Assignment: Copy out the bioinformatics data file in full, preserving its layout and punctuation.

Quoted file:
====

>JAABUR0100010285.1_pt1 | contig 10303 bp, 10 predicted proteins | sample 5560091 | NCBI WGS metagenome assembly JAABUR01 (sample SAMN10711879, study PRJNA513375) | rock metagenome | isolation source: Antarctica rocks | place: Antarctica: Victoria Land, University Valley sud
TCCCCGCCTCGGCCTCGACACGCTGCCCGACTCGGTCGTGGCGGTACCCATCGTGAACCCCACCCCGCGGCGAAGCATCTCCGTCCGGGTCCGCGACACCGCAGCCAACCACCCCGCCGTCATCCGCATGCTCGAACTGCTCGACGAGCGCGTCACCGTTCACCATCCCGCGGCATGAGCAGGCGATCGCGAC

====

>JAABUR0100010285.1_pt1 | contig 10303 bp, 10 predicted proteins | sample 5560091 | NCBI WGS metagenome assembly JAABUR01 (sample SAMN10711879, study PRJNA513375) | rock metagenome | isolation source: Antarctica rocks | place: Antarctica: Victoria Land, University Valley sud
TCCCCGCCTCGGCCTCGACACGCTGCCCGACTCGGTCGTGGCGGTACCCATCGTGAACCCCACCCCGCGGCGAAGCATCTCCGTCCGGGTCCGCGACACCGCAGCCAACCACCCCGCCGTCATCCGCATGCTCGAACTGCTCGACGAGCGCGTCACCGTTCACCATCCCGCGGCATGAGCAGGCGATCGCGAC